Comments on the Laryngeal Mask Insertion Technique Presented in the New Advanced Cardiac Life Support Protocol
To the Editor:
The new 2000 guidelines for cardiopulmonary resuscitation and emergency cardiovascular care were published in August 2000.1 The laryngeal mask airway (LMA) was presented as an alternative airway.
We would like to comment on the illustration to insert the LMA. The picture depicts several classic mistakes made during the insertion of the LMA. These may lead to LMA malpositioning and inability to achieve an airway and ventilation.2 In the 2000 guidelines, the LMA is depicted with a semi-inflated cuff, held by the shaft with the left hand and introduced straight into the mouth. The correct LMA technique3 is based on a close imitation of the swallowing mechanism. Before attempting insertion, the LMA cuff should be completely deflated and lubricated. The LMA is held with the dominant hand. The hand holds the LMA like a pen, with the index finger placed at the junction of the cuff and the shaft, with the LMA opening oriented over the tongue. The LMA is passed behind the upper incisors, with the shaft parallel to the patient’s chest and the index finger pointing toward the intubator. The lubricated LMA is pushed into position along the palatopharyngeal curve, with the index finger maintaining pressure on the tube. The index finger is used to push the LMA in the final position. This insertion technique is not self-evident for the first-time user but is essential for correct insertion.
The LMA was developed by an anesthesiologist, Dr Brain, for operating room use, and it is widely used throughout the world. The LMA is relatively uncommon in the United States in the prehospital setting. However, the LMA is often used in prehospital settings outside the United States. Research has demonstrated that experienced clinicians can easily teach the inexperienced how to insert the LMA correctly.4 Real-life training for Advanced Cardiac Life Support providers will be done by instructors with little or no clinical experience with the LMA. The 2000 guidelines are misleading and may lead to difficulty and failure in using the LMA.
Guidelines for cardiopulmonary resuscitation and emergency cardiovascular care. Circulation. 2000; 102 (suppl 1): I95–I104.
Brain A, Denman WT, Goudsouzian NG. Laryngeal Mask Airway Instruction Manual. San Diego, Calif: LMA North America Inc; 1999.
Brimacombe R, Brain AIJ, Berry A. Nonanesthetic uses.In: The Laryngeal Mask Airway: A Review and Practice Guide. Philadelphia, Pa: Saunders; 1997: 216–277.
We appreciate the careful reading of the 2000 Guidelines for cardiopulmonary resuscitation and emergency cardiovascular care1 by Matioc and Arndt. Their comments about Figure 3, which depicts a laryngeal mask airway (LMA), emphasize several important points about insertion technique that are extensively illustrated in the LMA package insert supplied by the maker of the device and are taught by Advanced Cardiac Life Support (ACLS) instructors.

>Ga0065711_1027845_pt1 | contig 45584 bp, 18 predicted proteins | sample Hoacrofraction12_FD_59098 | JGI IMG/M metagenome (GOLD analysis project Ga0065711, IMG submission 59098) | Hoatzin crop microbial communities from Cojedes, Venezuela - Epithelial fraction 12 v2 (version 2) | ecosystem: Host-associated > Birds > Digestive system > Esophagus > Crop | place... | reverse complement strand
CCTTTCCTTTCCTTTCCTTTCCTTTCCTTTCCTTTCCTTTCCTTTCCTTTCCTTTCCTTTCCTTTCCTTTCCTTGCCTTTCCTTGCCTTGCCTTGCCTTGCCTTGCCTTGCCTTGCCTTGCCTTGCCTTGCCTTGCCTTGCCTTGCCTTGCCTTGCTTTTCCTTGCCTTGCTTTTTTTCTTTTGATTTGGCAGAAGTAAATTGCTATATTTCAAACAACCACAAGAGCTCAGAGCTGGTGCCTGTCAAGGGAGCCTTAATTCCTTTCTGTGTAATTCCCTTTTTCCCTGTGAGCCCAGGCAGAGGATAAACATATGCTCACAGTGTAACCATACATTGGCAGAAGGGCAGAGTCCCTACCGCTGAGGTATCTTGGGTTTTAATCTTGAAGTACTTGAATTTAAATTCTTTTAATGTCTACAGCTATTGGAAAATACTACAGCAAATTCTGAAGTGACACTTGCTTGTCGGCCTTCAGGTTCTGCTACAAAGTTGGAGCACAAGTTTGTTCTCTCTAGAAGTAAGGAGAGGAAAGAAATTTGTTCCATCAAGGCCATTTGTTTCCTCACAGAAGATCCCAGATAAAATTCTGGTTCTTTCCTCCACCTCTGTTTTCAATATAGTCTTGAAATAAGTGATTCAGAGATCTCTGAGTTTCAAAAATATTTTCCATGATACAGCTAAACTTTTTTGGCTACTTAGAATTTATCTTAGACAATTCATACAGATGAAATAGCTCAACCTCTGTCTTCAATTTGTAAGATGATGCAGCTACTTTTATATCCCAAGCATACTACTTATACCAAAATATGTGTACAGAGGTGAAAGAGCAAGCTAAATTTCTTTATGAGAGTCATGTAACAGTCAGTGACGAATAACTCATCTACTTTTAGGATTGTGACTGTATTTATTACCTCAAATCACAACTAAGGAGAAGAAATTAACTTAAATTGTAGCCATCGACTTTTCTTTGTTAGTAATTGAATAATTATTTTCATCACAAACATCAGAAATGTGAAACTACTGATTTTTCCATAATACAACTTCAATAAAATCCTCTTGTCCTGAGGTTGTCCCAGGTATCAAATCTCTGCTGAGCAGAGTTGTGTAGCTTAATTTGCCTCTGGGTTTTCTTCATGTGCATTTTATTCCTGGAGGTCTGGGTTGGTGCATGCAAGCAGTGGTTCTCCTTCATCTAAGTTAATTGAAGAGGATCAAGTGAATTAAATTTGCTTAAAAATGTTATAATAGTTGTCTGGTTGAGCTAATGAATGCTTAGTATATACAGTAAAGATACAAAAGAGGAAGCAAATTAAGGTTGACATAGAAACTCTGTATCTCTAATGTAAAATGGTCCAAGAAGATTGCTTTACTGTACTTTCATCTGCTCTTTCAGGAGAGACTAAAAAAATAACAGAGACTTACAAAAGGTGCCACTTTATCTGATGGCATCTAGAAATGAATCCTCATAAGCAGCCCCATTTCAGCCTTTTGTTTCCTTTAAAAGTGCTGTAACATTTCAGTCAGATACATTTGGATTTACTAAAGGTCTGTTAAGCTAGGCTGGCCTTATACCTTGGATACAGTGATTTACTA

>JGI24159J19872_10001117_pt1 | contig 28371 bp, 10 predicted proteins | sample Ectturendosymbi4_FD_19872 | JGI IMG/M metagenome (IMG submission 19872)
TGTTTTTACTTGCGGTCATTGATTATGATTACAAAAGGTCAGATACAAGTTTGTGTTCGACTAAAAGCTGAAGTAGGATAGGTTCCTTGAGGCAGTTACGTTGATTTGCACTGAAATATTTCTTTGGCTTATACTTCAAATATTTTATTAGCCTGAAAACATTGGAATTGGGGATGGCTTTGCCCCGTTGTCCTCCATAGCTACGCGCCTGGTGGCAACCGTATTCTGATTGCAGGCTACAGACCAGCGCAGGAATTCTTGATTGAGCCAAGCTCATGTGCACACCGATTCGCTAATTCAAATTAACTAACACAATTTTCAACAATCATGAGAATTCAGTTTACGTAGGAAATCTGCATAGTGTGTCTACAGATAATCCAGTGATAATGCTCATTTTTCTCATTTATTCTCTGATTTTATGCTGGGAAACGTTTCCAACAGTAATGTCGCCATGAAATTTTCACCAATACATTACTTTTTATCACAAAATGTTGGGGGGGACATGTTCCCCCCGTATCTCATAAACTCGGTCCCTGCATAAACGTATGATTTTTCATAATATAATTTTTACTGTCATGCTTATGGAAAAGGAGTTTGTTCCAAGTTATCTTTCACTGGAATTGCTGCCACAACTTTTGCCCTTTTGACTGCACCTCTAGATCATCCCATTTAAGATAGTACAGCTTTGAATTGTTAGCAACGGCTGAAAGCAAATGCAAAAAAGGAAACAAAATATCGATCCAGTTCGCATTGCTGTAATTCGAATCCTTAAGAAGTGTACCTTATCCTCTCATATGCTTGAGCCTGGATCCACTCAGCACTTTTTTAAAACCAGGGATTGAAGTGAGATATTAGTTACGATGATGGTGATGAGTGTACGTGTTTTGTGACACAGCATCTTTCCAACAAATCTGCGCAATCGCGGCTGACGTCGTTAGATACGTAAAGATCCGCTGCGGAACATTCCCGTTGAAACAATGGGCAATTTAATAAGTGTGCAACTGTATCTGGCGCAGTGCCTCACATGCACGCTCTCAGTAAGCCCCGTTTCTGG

They are mistaken, however, in their assumption that the simple illustration is intended as a definitive set of instructions for “real life training” by ACLS instructors with “little or no clinical experience with the LMA.” Figure 3 is only intended to give readers a generalized view of the appearance, manner of insertion, and final anatomic position of an LMA. Neither the text nor the figure legend suggests that instructors or students are to learn proper LMA insertion from the single panel (B) in Figure 3 that depicts LMA insertion. Matioc and Arndt describe LMA insertion as an acquired, tactile skill that requires repeated, supervised, hands-on practice. We are in complete agreement on this point, as stated in the figure legend: “Providers should receive adequate initial training in the use of the LMA and should practice with the device regularly to optimize insertion rates and to minimize complications.”1
The 2000 guidelines provide the scientific evidence supporting or not supporting a particular clinical intervention. The LMA, a new, advanced airway adjunct, received a Class IIA recommendation for use in specific clinical settings by adequately trained healthcare providers. LMA insertion is a skill easier to learn and simpler to retain than tracheal intubation because LMA insertion does not require laryngoscopy and direct visualization of the vocal cords. The American Heart Association/International Liason Committee on Resuscitation recommendations may encourage healthcare systems with providers who previously lacked advanced airway adjunct capability to now use an LMA when responding to a cardiopulmonary emergency. It is important to note, however, that clinical use of an LMA is an act of medical practice requiring specific medical authorization. Learning about LMA insertion while becoming an ACLS instructor or attending an ACLS Provider Course is continuing medical education, with adults learning more about new techniques. There must be no misconception, however, that ACLS provider training in the use of an LMA constitutes either authorization for an ACLS provider to use the device clinically or certification that an ACLS provider has achieved a specific level of skill.
We share the enthusiasm of Matioc and Arndt for the LMA, but our ACLS instructors have multiple teaching and learning resources that go far beyond Figure 3. Detailed, well-illustrated booklets and package inserts from the LMA manufacturer are supplied with the devices and with LMA practice mannequins. In addition, the advanced airway station in Pediatric Advanced Life Support instruction offers a training video that demonstrates the LMA insertion technique of Brain, to which Matioc and Arndt refer. This excellent supplemental resource will be available to the entire American Heart Association training network.